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    Staying On, Off the Water

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    The hardest time for coaches is typically when their athletes are away. Coaches crave control but lack it when rowing is out-of-season and during vacation periods. These times of year often make or break competitive seasons. Coaches need to guide their athletes to behave advantageously when away to produce healthier, happier athletes, increased speed, and better racing results. 

    The most valuable vacation period coaching is telling athletes to rest, recover, and recuperate. The more rowing done during the school year the more important it is to take time off when possible. Rarely does it serve a young junior well to row sweep four seasons a year. Individual needs do vary. A university athlete training seriously for 10 months needs time off during the summer while a scholastic athlete rowing only the spring season can easily row all summer long.

    The break is often needed more mentally than physically and coaches must respect this. Sometimes they do their athletes the greatest service by simply leaving them alone for a period. If there is a niggling injury, the kind that interferes with rowing but doesn’t stop an athlete, prioritize sorting it out. Some athletes resist scaling back their training for fear of falling behind. The more experienced coach gives permission for this by making it clear that good health comes before fitness and is necessary for long-term success.   

    Coaches determine how competitive athletes behave with the incentives they create. By testing their fitness with a planned running race when they return they will have done more running. It’s the same with the erg, up to a point. Having a fit group in September that’s burned out on the erg in October is a short-term gain with tremendous long-term cost.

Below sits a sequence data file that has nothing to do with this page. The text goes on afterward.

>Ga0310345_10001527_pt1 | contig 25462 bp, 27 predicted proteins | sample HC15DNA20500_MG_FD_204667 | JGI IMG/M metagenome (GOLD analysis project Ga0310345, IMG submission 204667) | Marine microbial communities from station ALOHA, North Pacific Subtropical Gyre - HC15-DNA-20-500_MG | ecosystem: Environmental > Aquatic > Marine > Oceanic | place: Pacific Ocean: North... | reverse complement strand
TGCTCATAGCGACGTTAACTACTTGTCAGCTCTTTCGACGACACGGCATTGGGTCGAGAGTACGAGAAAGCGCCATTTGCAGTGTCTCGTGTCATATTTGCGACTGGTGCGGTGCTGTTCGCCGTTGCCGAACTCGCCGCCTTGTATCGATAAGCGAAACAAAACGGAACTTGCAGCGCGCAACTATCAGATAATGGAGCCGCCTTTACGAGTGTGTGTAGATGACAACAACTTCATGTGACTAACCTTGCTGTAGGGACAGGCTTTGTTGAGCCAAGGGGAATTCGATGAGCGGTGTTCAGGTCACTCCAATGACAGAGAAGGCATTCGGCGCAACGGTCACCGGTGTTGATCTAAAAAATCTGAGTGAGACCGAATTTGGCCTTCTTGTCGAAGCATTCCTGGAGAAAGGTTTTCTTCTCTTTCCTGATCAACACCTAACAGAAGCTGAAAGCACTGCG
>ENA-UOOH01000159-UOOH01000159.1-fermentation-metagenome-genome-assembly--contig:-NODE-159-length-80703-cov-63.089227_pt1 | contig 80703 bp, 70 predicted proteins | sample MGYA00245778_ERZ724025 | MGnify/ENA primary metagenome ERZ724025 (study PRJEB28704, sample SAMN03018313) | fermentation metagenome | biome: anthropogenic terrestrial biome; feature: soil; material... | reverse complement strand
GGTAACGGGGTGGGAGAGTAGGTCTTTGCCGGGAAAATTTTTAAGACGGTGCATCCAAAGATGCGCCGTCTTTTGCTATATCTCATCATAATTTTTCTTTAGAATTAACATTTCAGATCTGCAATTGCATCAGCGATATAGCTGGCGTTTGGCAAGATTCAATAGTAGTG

Time away also encourages greater athleticism and allows rowers to develop new skills without fear of failure. Emphasize the fun of these activities. Create a sculling regatta for September to encourage small-boat skills.  Similarly, let it be known that for the first three weeks of the new year everyone will row the opposite side and you’ll get more versatile athletes. Encourage non-specific training too—running, triathlons, biking, or hiking. 

    The most valuable coaching encourages rowers to attack their weakness while away rather than merely building upon their strengths. All of us prefer to work on our strengths. It’s easier doing so even when the work is hard. The gains from making our strengths marginally better are nowhere near as significant as improving a weakness. Coach the weak to build power, the tight to expand their mobility, the stragglers to get fit. The confidence athletes gain by improving their weakness is as beneficial as the improvement itself.

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